Homecoming weekend blend of history, plans for the future



Matthew Jenkins, center, receives the honorary
Doctor of Science degree from Gen. Charles E.
Williams, Board of Trustees chair; and Tuskegee
University President Gilbert L. Rochon at the
Charter Day/Homecoming Convocation on Sunday.

TUSKEGEE, Ala. (November 7, 2011) — Tuskegee University alumni and other supporters were greeted with a chilly but rousing start to homecoming weekend activities. Despite brisk fall winds on Saturday, spectators lined the streets to view the annual pre-game parade. The event was marshaled by Tuskegee Airmen Booker Conley and Oscar C. Gadson Jr., and R&B singer Chrisette Michelle. Among the hundreds of entrants were student club floats, high school bands, local businesses, pageant winners, the university’s Marching Crimson Pipers Band, and Tuskegee University President Gilbert L. Rochon and his family.

Afterward, alumna Beatrice Sowell presented the university with a $10,000 donation during the pre-game brunch. Sowell, a 1961 graduate, presented the gift from The Bea Sowell Presidential Scholarship Fund to Cheryl Thomas, Tuskegee’s vice president for development.

Tuskegee supporters had even more to appreciate at the game. The Golden Tigers defeated Miles College 27-25 in their last home game for this season. That evening, members of the reunion classes of 1976, 1981, 1986, 1991, 1996, 2001 and 2006 celebrated at a number of festivities held at the Kellogg Hotel and Conference Center at Tuskegee University.

On Sunday, hundreds gathered at the University Chapel for the Charter Day/Homecoming Convocation. Alumnus Matthew Jenkins, chairman of SDD Enterprises, was the keynote speaker.

Jenkins, who said, “My DNA is deeply embedded in Mother Tuskegee,” recounted how he was reluctant to leave his duties at his family’s farm and follow his mother’s wish for him to attend Tuskegee.

“I was literally devastated because I was having so much fun. I realize many years later she had much more wisdom than me,” Jenkins said of his mother.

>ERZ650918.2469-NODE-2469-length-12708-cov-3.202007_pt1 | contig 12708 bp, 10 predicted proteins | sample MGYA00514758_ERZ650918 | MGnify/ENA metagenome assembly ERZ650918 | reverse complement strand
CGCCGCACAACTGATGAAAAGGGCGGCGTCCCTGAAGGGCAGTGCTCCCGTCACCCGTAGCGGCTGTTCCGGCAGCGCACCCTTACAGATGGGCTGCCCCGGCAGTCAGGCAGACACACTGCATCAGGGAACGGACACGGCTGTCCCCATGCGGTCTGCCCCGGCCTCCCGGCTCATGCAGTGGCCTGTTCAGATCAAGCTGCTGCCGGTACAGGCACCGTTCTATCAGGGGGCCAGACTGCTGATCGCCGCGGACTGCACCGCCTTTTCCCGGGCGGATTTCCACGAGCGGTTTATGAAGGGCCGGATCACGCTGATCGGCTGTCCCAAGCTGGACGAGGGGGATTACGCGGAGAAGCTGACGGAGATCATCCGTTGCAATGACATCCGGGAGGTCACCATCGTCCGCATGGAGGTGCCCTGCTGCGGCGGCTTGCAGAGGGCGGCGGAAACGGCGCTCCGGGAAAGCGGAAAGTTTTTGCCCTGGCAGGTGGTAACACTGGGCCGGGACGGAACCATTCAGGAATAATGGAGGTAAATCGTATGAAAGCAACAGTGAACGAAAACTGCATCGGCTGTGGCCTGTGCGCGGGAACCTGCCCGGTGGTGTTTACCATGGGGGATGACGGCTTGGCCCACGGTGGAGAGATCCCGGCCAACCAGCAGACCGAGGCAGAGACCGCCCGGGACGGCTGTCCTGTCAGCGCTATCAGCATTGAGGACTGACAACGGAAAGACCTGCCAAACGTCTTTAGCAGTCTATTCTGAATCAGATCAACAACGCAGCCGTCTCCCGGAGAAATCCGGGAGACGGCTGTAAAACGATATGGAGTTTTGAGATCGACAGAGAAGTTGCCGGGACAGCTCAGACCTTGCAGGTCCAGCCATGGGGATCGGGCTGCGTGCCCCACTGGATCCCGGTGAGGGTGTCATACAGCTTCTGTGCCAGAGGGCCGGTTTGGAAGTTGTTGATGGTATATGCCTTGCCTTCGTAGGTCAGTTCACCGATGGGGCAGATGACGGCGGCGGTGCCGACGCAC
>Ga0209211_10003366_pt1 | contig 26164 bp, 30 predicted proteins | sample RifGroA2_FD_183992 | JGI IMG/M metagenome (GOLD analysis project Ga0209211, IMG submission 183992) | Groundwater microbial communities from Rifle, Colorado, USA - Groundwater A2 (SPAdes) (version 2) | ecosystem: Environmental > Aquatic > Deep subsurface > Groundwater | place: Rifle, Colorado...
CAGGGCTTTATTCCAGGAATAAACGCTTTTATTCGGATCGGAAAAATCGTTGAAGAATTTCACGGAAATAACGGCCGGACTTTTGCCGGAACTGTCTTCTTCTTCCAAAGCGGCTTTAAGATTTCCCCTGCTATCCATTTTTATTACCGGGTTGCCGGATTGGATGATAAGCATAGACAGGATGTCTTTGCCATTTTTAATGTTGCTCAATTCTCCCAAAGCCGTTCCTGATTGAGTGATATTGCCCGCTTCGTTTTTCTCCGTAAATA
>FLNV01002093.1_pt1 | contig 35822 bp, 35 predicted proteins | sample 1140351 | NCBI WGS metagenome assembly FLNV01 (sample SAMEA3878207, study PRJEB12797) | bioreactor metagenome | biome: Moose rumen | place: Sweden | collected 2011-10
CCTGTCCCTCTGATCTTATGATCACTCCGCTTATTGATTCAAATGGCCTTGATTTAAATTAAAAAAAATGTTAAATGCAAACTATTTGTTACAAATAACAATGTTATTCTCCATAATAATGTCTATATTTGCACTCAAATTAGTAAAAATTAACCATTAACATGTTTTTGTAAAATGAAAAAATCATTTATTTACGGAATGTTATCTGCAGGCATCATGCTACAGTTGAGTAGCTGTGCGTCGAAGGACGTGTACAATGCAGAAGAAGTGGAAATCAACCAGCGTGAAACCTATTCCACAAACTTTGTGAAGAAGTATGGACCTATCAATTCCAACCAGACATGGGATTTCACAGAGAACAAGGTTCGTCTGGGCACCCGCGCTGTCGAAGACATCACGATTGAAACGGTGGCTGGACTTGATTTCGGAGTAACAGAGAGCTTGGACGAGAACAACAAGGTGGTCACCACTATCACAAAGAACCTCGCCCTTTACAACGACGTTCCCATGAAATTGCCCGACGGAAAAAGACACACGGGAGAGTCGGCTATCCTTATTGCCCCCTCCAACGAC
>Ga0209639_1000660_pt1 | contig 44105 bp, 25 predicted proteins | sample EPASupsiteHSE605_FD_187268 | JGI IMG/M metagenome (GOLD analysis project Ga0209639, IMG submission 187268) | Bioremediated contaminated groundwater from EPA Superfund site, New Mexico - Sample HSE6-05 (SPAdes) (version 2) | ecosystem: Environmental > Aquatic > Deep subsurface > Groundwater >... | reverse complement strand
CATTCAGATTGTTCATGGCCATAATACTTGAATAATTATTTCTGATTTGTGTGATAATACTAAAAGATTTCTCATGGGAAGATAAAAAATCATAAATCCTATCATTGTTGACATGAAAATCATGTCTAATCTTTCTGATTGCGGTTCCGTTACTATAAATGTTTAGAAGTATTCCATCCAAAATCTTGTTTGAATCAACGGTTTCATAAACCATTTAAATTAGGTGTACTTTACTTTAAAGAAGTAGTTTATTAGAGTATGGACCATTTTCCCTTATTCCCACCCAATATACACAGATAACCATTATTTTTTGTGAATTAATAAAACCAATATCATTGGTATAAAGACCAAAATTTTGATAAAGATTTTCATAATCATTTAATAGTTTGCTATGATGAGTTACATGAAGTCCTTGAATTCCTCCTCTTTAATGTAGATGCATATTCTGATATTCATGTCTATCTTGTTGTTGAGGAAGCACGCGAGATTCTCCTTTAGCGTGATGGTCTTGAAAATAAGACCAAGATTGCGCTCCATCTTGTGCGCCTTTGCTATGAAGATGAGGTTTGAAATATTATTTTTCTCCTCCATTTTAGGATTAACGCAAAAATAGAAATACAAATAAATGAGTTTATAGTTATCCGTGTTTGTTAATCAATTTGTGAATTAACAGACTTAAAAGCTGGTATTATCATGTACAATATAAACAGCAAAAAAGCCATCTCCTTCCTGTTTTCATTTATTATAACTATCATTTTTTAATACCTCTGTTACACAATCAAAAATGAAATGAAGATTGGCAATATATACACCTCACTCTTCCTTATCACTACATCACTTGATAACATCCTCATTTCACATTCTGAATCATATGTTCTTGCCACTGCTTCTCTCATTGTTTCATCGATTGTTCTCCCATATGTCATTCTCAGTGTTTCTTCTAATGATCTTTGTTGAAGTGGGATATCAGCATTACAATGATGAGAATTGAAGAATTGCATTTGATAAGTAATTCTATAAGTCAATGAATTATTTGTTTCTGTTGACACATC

He credits the lessons from his mother as being the foundation for his family’s philanthropy. The Matthew and Roberta Jenkins Family Foundation has given more than $10 million to various educational organizations. He and his wife, Roberta, have also given to Tuskegee and sponsored the recent campus hotel renovations.

“Always give service to humanity. That’s who we are,” he said. “That’s how we were taught. We don’t know any better.”

In his address, Jenkins encouraged others to make monetary, legacy or service gifts to Tuskegee. He said help is needed for the university’s capital campaign. He also identified three areas where the university is in need: funding, organization, and communication and public relations.

“If we’re going to meet this challenge, we all have to pitch in,” he said.

Jenkins also said a campus-wide change in attitude is key to Tuskegee being successful. He urged all Tuskegee faculty and staff to be personable ambassadors of the university and to do their jobs with professionalism and passion. Also, he stressed that employees should want to show the best that they can offer.

“We want that ‘wow’ factor not just from President Rochon, but from everyone,” Jenkins said.

After his address, Jenkins was presented with an honorary Doctor of Science degree by Rochon. Two Alumni Merit Awards were given to Mariah B. Brymer (’48) and Willie M. Burnett (’68), respectively, for their service and support to the university.

The reunion classes presented the university with a gift of $206,016.53.

Tuskegee Airmen, (left to right, back seat) Booker Conley and Oscar C. Gadson Jr., serve as grand marshals of the annual homecoming parade on Saturday.

The Tuskegee University Golden Tigers defeated the Miles College Golden Bears 27-25.










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